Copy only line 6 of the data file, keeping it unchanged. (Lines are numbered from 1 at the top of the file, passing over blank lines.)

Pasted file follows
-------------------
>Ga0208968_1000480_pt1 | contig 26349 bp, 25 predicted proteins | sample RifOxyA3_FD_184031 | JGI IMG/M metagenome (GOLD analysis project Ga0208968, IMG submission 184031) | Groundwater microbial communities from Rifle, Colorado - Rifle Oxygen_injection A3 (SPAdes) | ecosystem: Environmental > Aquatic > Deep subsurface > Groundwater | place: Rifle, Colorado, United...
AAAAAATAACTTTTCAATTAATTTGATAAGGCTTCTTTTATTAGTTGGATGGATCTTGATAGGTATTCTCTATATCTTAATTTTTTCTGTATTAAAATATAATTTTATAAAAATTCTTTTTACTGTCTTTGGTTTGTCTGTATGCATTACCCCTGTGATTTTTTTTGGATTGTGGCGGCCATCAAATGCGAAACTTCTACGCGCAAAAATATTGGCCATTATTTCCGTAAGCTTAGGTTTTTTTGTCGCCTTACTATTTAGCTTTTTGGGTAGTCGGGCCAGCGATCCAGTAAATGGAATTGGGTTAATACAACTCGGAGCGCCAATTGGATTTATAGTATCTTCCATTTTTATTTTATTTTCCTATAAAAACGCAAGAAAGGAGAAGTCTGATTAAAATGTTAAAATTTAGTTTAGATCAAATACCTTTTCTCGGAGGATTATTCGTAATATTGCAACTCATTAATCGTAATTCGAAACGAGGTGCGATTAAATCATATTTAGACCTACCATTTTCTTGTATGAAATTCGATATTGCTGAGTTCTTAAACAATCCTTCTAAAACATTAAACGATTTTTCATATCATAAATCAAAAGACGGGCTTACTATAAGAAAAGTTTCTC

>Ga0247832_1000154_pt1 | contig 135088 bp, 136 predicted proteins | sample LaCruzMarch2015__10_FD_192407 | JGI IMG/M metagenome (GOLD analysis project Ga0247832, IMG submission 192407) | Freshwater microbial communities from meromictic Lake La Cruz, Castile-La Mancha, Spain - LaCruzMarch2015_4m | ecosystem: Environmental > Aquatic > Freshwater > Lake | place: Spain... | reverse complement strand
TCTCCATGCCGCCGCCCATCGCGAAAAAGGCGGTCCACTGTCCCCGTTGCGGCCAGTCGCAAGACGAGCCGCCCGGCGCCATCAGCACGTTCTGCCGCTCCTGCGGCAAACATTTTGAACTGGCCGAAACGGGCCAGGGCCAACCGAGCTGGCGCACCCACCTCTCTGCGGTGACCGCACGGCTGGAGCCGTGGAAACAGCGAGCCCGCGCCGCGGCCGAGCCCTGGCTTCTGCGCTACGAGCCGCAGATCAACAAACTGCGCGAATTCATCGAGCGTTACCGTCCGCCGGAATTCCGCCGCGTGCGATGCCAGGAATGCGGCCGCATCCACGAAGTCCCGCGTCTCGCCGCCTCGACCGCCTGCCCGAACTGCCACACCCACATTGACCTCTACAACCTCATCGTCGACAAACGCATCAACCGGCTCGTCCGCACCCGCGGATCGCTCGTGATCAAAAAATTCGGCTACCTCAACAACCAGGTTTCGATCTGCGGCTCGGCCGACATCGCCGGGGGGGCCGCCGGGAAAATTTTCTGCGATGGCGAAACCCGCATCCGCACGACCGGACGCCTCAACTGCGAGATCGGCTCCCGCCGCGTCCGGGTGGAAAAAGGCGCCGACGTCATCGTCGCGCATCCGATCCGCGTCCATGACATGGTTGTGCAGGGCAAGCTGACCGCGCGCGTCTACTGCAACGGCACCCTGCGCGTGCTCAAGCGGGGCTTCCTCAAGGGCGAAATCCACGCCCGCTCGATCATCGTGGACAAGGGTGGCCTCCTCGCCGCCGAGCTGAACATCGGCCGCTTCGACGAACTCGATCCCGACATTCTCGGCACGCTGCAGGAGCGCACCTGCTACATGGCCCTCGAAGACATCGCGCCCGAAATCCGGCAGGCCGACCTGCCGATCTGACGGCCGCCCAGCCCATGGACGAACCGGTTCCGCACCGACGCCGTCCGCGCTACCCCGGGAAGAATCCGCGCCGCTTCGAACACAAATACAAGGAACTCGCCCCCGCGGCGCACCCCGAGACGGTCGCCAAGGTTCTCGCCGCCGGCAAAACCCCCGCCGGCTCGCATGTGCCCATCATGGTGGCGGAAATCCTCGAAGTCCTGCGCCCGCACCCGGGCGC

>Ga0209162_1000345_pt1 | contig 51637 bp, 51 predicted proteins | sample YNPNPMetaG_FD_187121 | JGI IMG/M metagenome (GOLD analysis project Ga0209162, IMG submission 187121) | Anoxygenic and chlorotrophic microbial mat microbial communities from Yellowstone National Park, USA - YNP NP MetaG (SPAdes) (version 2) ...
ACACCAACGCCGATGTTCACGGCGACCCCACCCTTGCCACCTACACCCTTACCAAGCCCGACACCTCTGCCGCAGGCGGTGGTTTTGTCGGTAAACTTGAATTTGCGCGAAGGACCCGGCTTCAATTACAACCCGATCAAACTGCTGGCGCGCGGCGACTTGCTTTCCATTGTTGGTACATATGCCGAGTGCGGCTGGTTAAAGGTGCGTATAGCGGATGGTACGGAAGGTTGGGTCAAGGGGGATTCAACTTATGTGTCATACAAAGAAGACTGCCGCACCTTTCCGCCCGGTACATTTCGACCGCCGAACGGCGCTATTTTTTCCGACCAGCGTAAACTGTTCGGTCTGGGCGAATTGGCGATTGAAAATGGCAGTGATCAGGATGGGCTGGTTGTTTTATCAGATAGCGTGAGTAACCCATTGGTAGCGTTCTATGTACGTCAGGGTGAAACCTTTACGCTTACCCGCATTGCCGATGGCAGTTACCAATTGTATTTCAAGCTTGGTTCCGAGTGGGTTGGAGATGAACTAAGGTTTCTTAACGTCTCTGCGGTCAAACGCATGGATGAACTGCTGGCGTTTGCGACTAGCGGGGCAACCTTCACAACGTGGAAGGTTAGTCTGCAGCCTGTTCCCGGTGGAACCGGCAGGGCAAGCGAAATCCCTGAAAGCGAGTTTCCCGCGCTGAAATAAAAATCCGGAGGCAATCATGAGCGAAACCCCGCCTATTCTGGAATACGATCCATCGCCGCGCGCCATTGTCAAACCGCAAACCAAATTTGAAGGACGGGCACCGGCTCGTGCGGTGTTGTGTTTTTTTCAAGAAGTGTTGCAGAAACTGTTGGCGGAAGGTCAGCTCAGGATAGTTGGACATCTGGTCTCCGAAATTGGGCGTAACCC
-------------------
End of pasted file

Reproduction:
ACACCAACGCCGATGTTCACGGCGACCCCACCCTTGCCACCTACACCCTTACCAAGCCCGACACCTCTGCCGCAGGCGGTGGTTTTGTCGGTAAACTTGAATTTGCGCGAAGGACCCGGCTTCAATTACAACCCGATCAAACTGCTGGCGCGCGGCGACTTGCTTTCCATTGTTGGTACATATGCCGAGTGCGGCTGGTTAAAGGTGCGTATAGCGGATGGTACGGAAGGTTGGGTCAAGGGGGATTCAACTTATGTGTCATACAAAGAAGACTGCCGCACCTTTCCGCCCGGTACATTTCGACCGCCGAACGGCGCTATTTTTTCCGACCAGCGTAAACTGTTCGGTCTGGGCGAATTGGCGATTGAAAATGGCAGTGATCAGGATGGGCTGGTTGTTTTATCAGATAGCGTGAGTAACCCATTGGTAGCGTTCTATGTACGTCAGGGTGAAACCTTTACGCTTACCCGCATTGCCGATGGCAGTTACCAATTGTATTTCAAGCTTGGTTCCGAGTGGGTTGGAGATGAACTAAGGTTTCTTAACGTCTCTGCGGTCAAACGCATGGATGAACTGCTGGCGTTTGCGACTAGCGGGGCAACCTTCACAACGTGGAAGGTTAGTCTGCAGCCTGTTCCCGGTGGAACCGGCAGGGCAAGCGAAATCCCTGAAAGCGAGTTTCCCGCGCTGAAATAAAAATCCGGAGGCAATCATGAGCGAAACCCCGCCTATTCTGGAATACGATCCATCGCCGCGCGCCATTGTCAAACCGCAAACCAAATTTGAAGGACGGGCACCGGCTCGTGCGGTGTTGTGTTTTTTTCAAGAAGTGTTGCAGAAACTGTTGGCGGAAGGTCAGCTCAGGATAGTTGGACATCTGGTCTCCGAAATTGGGCGTAACCC